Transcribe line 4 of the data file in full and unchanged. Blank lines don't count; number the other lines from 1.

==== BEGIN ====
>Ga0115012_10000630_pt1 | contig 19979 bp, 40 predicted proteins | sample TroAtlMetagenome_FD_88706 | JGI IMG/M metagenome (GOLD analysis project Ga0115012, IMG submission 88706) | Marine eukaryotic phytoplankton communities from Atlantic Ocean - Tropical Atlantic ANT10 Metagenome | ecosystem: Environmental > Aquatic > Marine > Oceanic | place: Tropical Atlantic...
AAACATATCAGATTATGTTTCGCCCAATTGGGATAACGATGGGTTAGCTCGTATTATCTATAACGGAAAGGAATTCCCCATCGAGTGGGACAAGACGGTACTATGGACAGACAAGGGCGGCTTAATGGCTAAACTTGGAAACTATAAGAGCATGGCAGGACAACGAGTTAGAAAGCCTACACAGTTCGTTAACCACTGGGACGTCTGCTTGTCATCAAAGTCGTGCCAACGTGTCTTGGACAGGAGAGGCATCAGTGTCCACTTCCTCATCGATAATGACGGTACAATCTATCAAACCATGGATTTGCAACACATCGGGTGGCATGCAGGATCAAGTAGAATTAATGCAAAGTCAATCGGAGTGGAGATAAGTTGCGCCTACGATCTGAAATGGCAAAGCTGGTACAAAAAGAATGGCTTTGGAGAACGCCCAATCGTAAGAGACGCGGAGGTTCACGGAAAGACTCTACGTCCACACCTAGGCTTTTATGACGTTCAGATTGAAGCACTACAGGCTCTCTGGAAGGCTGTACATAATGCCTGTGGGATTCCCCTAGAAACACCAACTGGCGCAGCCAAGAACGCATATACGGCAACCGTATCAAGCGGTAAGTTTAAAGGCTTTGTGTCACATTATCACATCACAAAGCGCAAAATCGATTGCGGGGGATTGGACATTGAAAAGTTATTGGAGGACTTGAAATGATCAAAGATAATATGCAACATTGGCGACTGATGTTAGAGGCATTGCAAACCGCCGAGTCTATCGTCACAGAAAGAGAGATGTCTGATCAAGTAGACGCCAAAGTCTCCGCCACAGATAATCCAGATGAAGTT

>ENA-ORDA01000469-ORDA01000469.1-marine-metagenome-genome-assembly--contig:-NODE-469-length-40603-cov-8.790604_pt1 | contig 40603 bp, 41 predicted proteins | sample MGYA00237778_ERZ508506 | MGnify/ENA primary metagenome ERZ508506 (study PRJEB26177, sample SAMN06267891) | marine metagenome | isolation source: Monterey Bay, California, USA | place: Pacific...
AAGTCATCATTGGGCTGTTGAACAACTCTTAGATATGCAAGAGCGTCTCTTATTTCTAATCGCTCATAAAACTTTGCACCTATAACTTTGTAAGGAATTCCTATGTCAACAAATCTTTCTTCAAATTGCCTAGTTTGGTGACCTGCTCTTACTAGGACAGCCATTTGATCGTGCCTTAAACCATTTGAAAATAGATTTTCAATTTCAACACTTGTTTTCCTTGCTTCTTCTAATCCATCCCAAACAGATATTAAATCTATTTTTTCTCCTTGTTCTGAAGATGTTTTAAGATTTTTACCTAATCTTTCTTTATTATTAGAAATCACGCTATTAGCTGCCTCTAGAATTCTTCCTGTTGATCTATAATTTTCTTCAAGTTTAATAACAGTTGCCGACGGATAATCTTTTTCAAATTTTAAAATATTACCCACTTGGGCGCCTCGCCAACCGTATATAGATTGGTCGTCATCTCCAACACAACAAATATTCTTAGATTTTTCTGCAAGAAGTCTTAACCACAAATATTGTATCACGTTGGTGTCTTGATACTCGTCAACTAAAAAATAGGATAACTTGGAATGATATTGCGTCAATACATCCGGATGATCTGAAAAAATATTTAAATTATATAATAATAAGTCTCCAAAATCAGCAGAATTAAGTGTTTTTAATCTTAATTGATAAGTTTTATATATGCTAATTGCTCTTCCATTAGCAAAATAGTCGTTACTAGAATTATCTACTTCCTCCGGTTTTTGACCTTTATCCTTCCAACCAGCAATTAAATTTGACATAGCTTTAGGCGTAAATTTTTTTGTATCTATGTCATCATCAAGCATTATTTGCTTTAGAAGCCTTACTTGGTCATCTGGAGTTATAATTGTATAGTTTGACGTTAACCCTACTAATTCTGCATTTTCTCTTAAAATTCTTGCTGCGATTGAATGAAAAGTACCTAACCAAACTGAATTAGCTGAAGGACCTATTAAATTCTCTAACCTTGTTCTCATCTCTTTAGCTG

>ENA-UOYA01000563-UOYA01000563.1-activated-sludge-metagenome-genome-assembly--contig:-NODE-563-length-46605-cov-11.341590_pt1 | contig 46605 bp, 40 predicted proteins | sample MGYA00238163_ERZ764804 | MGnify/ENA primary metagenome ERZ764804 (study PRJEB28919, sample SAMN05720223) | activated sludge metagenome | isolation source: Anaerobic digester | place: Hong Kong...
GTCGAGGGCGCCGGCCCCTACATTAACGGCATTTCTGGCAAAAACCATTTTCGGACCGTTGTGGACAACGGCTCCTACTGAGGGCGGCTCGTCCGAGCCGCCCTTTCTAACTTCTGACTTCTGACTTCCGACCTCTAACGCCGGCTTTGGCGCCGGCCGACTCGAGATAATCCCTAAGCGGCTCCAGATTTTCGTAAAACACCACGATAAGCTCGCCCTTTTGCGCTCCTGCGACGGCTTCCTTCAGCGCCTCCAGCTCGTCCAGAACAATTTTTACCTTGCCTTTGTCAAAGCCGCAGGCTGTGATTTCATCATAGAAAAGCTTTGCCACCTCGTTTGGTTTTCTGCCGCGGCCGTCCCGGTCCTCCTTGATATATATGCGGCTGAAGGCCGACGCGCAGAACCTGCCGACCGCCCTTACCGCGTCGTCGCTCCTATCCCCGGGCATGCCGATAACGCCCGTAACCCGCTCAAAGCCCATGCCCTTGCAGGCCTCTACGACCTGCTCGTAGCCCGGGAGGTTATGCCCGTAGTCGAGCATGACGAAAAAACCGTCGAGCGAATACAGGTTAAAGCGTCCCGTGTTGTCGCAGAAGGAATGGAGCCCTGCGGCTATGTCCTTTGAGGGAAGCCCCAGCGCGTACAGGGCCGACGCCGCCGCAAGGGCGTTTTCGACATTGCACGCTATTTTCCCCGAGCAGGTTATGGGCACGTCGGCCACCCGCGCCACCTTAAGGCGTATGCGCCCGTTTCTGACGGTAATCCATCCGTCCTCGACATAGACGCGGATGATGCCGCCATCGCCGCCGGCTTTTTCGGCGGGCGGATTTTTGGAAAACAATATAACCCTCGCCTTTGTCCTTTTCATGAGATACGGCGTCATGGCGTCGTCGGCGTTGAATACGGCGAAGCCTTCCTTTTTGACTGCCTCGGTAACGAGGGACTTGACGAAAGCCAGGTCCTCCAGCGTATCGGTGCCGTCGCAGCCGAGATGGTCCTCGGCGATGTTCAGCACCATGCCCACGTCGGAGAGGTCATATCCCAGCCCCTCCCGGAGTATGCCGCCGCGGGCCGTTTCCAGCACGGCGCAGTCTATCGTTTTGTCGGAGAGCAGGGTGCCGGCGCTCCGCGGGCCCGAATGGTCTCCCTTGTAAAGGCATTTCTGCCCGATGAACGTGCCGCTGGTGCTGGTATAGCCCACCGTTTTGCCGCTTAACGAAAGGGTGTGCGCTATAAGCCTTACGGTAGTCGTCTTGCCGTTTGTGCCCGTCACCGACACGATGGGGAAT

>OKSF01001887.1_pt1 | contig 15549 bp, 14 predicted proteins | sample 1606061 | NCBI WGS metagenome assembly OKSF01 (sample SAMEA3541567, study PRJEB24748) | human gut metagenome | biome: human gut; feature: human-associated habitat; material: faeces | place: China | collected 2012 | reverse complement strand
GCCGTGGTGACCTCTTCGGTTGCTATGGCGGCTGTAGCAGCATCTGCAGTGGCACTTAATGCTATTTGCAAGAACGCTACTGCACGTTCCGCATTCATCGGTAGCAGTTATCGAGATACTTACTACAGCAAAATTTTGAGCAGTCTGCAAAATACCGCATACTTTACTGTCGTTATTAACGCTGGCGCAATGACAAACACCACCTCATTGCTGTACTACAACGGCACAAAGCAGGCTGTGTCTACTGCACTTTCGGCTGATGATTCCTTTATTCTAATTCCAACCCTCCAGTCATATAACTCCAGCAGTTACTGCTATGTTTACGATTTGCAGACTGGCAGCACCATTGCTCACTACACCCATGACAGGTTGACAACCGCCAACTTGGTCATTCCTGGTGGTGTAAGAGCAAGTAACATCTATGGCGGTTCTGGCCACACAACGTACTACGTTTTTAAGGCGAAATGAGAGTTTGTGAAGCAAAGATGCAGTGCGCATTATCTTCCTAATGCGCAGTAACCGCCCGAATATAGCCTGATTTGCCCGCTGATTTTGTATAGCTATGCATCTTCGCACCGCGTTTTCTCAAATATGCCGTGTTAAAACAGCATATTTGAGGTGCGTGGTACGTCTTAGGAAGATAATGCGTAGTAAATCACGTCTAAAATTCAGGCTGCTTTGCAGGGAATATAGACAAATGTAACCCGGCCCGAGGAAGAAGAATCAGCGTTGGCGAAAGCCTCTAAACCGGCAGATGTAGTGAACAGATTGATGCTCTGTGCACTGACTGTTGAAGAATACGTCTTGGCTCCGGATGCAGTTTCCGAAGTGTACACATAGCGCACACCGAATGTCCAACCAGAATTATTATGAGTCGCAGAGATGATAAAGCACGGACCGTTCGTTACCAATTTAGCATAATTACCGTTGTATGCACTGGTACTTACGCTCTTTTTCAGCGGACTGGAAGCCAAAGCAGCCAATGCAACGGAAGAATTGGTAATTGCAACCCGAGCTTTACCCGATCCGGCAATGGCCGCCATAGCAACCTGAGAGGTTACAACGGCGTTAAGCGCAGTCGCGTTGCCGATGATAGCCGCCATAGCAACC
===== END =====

AAGTCATCATTGGGCTGTTGAACAACTCTTAGATATGCAAGAGCGTCTCTTATTTCTAATCGCTCATAAAACTTTGCACCTATAACTTTGTAAGGAATTCCTATGTCAACAAATCTTTCTTCAAATTGCCTAGTTTGGTGACCTGCTCTTACTAGGACAGCCATTTGATCGTGCCTTAAACCATTTGAAAATAGATTTTCAATTTCAACACTTGTTTTCCTTGCTTCTTCTAATCCATCCCAAACAGATATTAAATCTATTTTTTCTCCTTGTTCTGAAGATGTTTTAAGATTTTTACCTAATCTTTCTTTATTATTAGAAATCACGCTATTAGCTGCCTCTAGAATTCTTCCTGTTGATCTATAATTTTCTTCAAGTTTAATAACAGTTGCCGACGGATAATCTTTTTCAAATTTTAAAATATTACCCACTTGGGCGCCTCGCCAACCGTATATAGATTGGTCGTCATCTCCAACACAACAAATATTCTTAGATTTTTCTGCAAGAAGTCTTAACCACAAATATTGTATCACGTTGGTGTCTTGATACTCGTCAACTAAAAAATAGGATAACTTGGAATGATATTGCGTCAATACATCCGGATGATCTGAAAAAATATTTAAATTATATAATAATAAGTCTCCAAAATCAGCAGAATTAAGTGTTTTTAATCTTAATTGATAAGTTTTATATATGCTAATTGCTCTTCCATTAGCAAAATAGTCGTTACTAGAATTATCTACTTCCTCCGGTTTTTGACCTTTATCCTTCCAACCAGCAATTAAATTTGACATAGCTTTAGGCGTAAATTTTTTTGTATCTATGTCATCATCAAGCATTATTTGCTTTAGAAGCCTTACTTGGTCATCTGGAGTTATAATTGTATAGTTTGACGTTAACCCTACTAATTCTGCATTTTCTCTTAAAATTCTTGCTGCGATTGAATGAAAAGTACCTAACCAAACTGAATTAGCTGAAGGACCTATTAAATTCTCTAACCTTGTTCTCATCTCTTTAGCTG